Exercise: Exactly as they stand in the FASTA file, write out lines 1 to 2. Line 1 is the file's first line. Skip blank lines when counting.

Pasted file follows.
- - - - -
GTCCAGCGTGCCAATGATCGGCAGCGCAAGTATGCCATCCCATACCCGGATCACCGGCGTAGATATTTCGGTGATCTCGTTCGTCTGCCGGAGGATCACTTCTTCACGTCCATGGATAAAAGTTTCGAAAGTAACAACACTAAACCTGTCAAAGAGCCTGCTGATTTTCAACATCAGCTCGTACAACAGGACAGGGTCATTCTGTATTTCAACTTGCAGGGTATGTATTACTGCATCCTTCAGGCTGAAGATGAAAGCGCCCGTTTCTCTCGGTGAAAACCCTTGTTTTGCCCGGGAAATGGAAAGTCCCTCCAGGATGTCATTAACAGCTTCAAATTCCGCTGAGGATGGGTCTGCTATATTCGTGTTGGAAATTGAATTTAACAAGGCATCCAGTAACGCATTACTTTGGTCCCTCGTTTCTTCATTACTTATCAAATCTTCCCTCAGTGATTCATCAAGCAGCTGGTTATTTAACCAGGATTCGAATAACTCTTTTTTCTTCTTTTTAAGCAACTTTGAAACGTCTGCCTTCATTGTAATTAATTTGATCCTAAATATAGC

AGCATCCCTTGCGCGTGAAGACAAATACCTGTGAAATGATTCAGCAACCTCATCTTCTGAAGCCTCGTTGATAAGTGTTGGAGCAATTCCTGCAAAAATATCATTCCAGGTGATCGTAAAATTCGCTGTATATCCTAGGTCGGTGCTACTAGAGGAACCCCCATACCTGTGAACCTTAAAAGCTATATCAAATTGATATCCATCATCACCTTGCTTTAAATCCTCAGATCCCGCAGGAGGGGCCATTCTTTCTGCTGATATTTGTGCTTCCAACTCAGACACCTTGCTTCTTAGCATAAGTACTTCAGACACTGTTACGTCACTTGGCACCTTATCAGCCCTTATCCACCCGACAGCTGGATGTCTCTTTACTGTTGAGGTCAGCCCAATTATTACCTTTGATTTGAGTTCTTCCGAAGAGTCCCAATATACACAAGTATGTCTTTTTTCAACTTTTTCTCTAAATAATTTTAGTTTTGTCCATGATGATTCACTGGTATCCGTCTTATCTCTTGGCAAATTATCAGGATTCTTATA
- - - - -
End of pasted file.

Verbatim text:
GTCCAGCGTGCCAATGATCGGCAGCGCAAGTATGCCATCCCATACCCGGATCACCGGCGTAGATATTTCGGTGATCTCGTTCGTCTGCCGGAGGATCACTTCTTCACGTCCATGGATAAAAGTTTCGAAAGTAACAACACTAAACCTGTCAAAGAGCCTGCTGATTTTCAACATCAGCTCGTACAACAGGACAGGGTCATTCTGTATTTCAACTTGCAGGGTATGTATTACTGCATCCTTCAGGCTGAAGATGAAAGCGCCCGTTTCTCTCGGTGAAAACCCTTGTTTTGCCCGGGAAATGGAAAGTCCCTCCAGGATGTCATTAACAGCTTCAAATTCCGCTGAGGATGGGTCTGCTATATTCGTGTTGGAAATTGAATTTAACAAGGCATCCAGTAACGCATTACTTTGGTCCCTCGTTTCTTCATTACTTATCAAATCTTCCCTCAGTGATTCATCAAGCAGCTGGTTATTTAACCAGGATTCGAATAACTCTTTTTTCTTCTTTTTAAGCAACTTTGAAACGTCTGCCTTCATTGTAATTAATTTGATCCTAAATATAGC

AGCATCCCTTGCGCGTGAAGACAAATACCTGTGAAATGATTCAGCAACCTCATCTTCTGAAGCCTCGTTGATAAGTGTTGGAGCAATTCCTGCAAAAATATCATTCCAGGTGATCGTAAAATTCGCTGTATATCCTAGGTCGGTGCTACTAGAGGAACCCCCATACCTGTGAACCTTAAAAGCTATATCAAATTGATATCCATCATCACCTTGCTTTAAATCCTCAGATCCCGCAGGAGGGGCCATTCTTTCTGCTGATATTTGTGCTTCCAACTCAGACACCTTGCTTCTTAGCATAAGTACTTCAGACACTGTTACGTCACTTGGCACCTTATCAGCCCTTATCCACCCGACAGCTGGATGTCTCTTTACTGTTGAGGTCAGCCCAATTATTACCTTTGATTTGAGTTCTTCCGAAGAGTCCCAATATACACAAGTATGTCTTTTTTCAACTTTTTCTCTAAATAATTTTAGTTTTGTCCATGATGATTCACTGGTATCCGTCTTATCTCTTGGCAAATTATCAGGATTCTTATA